I am still sketchy on what you want but guess that you are over-thinking this, as the similarity of skewness calculation to your problem is less than it seems. Kurtosis seems even less relevant.

Given brightness along a line -- in practice measured as positive integers, but my argument applies to any non-negative measure -- you (seem to) want to quantify how far values are high on the left compared with the right, and vice versa.

Keeping for simplicity to your positions 1 to 6, and using your toy examples (small detail: one is for 7 values, not 6) it seems to me that weighted mean position will do what you want. The weights are brightness measures; what is being averaged is the position. For example, (20, 0, 0, 0, 0, 0) at positions 1 to 6 will return a mean of 1 and flipping it round will return a mean of 6. A constant brightness will return a mean of 3.5.

Rather than working through trivial calculations, let's just show how the weighted mean positions work out. Here the bars show brightness; the small gap between bars is just cosmetic and could just be removed if anyone insists fairly that pixels are to be considered as touching. The spikes show the means.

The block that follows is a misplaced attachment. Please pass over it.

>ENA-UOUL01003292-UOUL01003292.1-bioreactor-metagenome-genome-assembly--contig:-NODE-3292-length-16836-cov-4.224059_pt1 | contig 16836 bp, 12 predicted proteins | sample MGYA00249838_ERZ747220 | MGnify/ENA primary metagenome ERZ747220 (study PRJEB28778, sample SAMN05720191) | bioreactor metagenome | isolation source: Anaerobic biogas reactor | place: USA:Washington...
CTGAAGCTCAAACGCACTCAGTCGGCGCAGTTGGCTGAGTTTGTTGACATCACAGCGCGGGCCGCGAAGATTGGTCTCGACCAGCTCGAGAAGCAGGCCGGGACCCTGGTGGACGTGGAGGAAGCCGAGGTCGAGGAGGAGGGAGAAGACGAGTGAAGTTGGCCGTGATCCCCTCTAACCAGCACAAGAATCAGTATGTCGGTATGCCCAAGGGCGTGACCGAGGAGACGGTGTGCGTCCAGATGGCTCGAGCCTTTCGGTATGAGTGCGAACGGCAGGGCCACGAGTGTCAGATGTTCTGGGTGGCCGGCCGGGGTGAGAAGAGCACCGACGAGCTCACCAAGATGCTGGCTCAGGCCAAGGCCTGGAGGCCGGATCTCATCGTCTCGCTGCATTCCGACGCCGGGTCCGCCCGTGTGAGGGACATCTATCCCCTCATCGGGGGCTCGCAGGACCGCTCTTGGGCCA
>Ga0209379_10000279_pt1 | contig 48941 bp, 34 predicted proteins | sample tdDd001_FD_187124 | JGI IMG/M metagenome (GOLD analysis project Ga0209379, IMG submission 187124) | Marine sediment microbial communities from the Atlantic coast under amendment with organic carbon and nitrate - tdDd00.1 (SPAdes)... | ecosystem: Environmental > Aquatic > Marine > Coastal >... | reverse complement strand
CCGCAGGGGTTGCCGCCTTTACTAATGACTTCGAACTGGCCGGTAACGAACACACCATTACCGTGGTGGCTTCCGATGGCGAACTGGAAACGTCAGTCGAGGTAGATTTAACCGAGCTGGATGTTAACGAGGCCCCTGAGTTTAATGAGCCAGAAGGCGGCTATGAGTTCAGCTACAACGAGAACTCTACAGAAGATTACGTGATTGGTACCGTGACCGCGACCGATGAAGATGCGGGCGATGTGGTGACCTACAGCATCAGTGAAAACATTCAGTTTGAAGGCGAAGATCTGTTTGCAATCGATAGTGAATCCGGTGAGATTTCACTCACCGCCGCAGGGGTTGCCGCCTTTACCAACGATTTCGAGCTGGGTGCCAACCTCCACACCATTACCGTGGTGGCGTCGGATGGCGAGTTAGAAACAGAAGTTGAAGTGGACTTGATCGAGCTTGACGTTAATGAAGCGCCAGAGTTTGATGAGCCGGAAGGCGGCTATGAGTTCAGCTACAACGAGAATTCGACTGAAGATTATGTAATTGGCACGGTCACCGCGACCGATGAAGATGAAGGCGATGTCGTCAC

For a more general situation, scaling by

2 $\times$ (weighted mean position $-$ mean position) / (length of line $-$ 1)

will produce a measure from $-$1 (high values at extreme left) through 0 to 1 (high values at extreme right). Simple variations on such a theme are naturally possible. In particular, its absolute value quantifies departure from the centre regardless of left or right.

Similarly, other weighted moment measures may be useful.

EDIT: Factor of 2 introduced into displayed equation.